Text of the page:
Thus far I’ve discussed mostly the “never again” forged out of emotional disruption, the rupture or turn that occurs when the poet discovers her true subject, her backing-into-pain followed by a necessary amount of distracting herself (once the pain is known and named) with the rhythmic patterns available from form and from formal experimentation, a crucial back-and-forth between emotion and form that brings in additional details such as the late appearance of the “mother’s watch.” But emotion is clearly the half of it. In early drafts the poet faces bald emotion recollected not in tranquility but in difficulty (sorry, Wordsworth), but the poet also faces her own paltry strengths, her many formal shortcomings. The poet faces the limitations of her language.

A close look at the final lines of the first draft reveals the twofold “never again” is both a reluctance to confront emotion as well as an imperative to face the messiness and shortcomings of one’s own craft. What if the “never-again” is not just “never again may I feel this” but “never again may I write this poorly?” Here are the final lines of the first draft:

One might this this would have prepared me
for losing one average-sized not especially - - - - - - - - - - - - exceptionally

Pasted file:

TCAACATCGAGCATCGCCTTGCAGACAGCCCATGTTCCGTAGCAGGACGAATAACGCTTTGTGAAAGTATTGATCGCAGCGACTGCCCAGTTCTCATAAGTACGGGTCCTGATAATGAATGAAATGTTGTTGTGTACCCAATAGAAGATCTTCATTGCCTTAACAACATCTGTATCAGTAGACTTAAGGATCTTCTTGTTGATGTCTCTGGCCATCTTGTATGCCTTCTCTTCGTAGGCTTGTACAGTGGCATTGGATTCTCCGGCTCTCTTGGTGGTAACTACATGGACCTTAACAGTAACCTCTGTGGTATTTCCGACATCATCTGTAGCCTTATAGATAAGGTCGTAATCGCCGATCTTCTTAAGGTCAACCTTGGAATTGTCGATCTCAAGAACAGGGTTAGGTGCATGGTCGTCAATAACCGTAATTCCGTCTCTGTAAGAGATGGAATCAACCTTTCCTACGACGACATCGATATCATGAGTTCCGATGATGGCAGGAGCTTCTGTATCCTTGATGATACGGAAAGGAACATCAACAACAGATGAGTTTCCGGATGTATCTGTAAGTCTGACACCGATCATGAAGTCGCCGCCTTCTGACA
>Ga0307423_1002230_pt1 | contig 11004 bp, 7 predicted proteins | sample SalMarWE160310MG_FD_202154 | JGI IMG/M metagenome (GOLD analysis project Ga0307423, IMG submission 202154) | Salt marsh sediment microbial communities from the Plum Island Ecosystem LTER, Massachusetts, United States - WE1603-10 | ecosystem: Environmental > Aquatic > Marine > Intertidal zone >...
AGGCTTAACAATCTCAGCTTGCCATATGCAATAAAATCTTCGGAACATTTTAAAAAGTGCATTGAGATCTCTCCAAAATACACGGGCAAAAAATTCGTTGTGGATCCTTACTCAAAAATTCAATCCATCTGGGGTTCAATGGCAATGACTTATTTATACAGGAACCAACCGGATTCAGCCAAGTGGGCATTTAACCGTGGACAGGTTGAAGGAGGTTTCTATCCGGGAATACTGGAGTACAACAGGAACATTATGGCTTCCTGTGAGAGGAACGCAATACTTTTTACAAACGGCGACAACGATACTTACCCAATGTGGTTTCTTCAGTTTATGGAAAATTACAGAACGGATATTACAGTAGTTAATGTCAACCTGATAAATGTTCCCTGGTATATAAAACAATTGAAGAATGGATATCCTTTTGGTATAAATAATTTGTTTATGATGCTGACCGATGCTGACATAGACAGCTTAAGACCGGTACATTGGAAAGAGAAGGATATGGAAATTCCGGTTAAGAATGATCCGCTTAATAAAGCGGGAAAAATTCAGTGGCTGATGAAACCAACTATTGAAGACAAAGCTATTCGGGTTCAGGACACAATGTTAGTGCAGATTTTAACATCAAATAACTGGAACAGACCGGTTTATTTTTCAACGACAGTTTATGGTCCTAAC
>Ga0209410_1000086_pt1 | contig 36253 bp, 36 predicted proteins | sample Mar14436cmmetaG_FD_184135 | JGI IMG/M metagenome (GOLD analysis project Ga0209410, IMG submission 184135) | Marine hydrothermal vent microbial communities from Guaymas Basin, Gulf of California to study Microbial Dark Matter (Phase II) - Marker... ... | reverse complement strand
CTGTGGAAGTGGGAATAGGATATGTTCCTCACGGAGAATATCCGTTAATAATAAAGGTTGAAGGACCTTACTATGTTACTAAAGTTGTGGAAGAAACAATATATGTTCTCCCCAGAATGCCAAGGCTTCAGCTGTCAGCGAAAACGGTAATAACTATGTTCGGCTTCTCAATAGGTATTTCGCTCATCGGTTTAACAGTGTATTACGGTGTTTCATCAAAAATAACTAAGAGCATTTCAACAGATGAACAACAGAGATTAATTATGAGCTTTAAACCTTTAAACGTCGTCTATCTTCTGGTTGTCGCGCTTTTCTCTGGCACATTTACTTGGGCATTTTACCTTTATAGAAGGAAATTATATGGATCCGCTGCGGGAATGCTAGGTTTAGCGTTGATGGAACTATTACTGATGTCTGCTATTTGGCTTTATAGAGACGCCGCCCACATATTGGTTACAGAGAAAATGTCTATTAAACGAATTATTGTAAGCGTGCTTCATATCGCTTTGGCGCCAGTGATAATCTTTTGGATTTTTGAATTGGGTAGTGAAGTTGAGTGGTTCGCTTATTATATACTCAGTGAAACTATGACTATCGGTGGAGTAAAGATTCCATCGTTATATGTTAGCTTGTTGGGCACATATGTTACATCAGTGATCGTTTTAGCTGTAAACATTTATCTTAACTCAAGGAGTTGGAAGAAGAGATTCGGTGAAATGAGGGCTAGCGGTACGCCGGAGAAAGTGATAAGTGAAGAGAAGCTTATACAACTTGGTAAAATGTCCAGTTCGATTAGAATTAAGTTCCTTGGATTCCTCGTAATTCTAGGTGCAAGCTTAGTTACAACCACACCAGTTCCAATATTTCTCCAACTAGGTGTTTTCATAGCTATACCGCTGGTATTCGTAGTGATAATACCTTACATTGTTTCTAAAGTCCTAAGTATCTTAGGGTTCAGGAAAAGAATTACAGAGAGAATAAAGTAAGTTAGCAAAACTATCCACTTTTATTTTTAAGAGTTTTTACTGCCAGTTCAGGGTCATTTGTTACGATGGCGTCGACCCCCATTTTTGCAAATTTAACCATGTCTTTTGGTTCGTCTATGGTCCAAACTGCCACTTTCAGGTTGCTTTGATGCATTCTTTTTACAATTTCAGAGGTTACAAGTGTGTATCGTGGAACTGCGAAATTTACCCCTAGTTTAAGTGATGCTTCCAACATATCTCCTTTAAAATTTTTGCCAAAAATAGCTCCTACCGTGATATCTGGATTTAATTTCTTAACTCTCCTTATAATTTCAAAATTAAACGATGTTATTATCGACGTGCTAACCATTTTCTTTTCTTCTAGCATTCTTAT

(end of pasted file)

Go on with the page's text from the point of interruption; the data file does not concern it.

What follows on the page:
beautiful or dazzlingly intelligent person
(except for the blue eyes)(only the eyes were exceptionally beautiful and
but it doesn’t seem to have, at all . . .the hands looked intelligent)
the fine hands

A good piece of one continent
and another continent – the whole damned thing!
He who loseth his life, etc. – but he who
loses his love – neever, no never never never again –

It must be noted it was a common practice of Bishop’s and others to put alternates off to the side—“exceptionally” for “especially,” for instance. But the second alternate, the long parenthetical phrase describing eyes and hands, followed by the offset (a possible choice for the poem held in abeyance?) “the fine hands,” give us a rare view of Bishop grappling for the right word, and not finding it, replacing it with a bunch of words, none of them very good. And after all of that breathless difficulty, the emotion coming up on the plain-spokenness of “blue eyes” and “the fine hands,” in the final stanza, Bishop—as she does in other poems—restates something from above to try to keep the poem going. Here it’s the “continent.” And here’s Bishop, grappling again with the limitations of her language, its failures of repetition and momentary triteness, then swearing and exclamation points, followed by perhaps a reaching for the family Bible (“he who loseth his life shall find it” from Matthew), then finally a surrendering to the impulse to stop writing, stop feeling: “neever, no never never never again.” In this reading, it’s impossible tell whether Bishop is tired of feeling the feelings or of using the words, or both. None of it is to be experienced, ever again.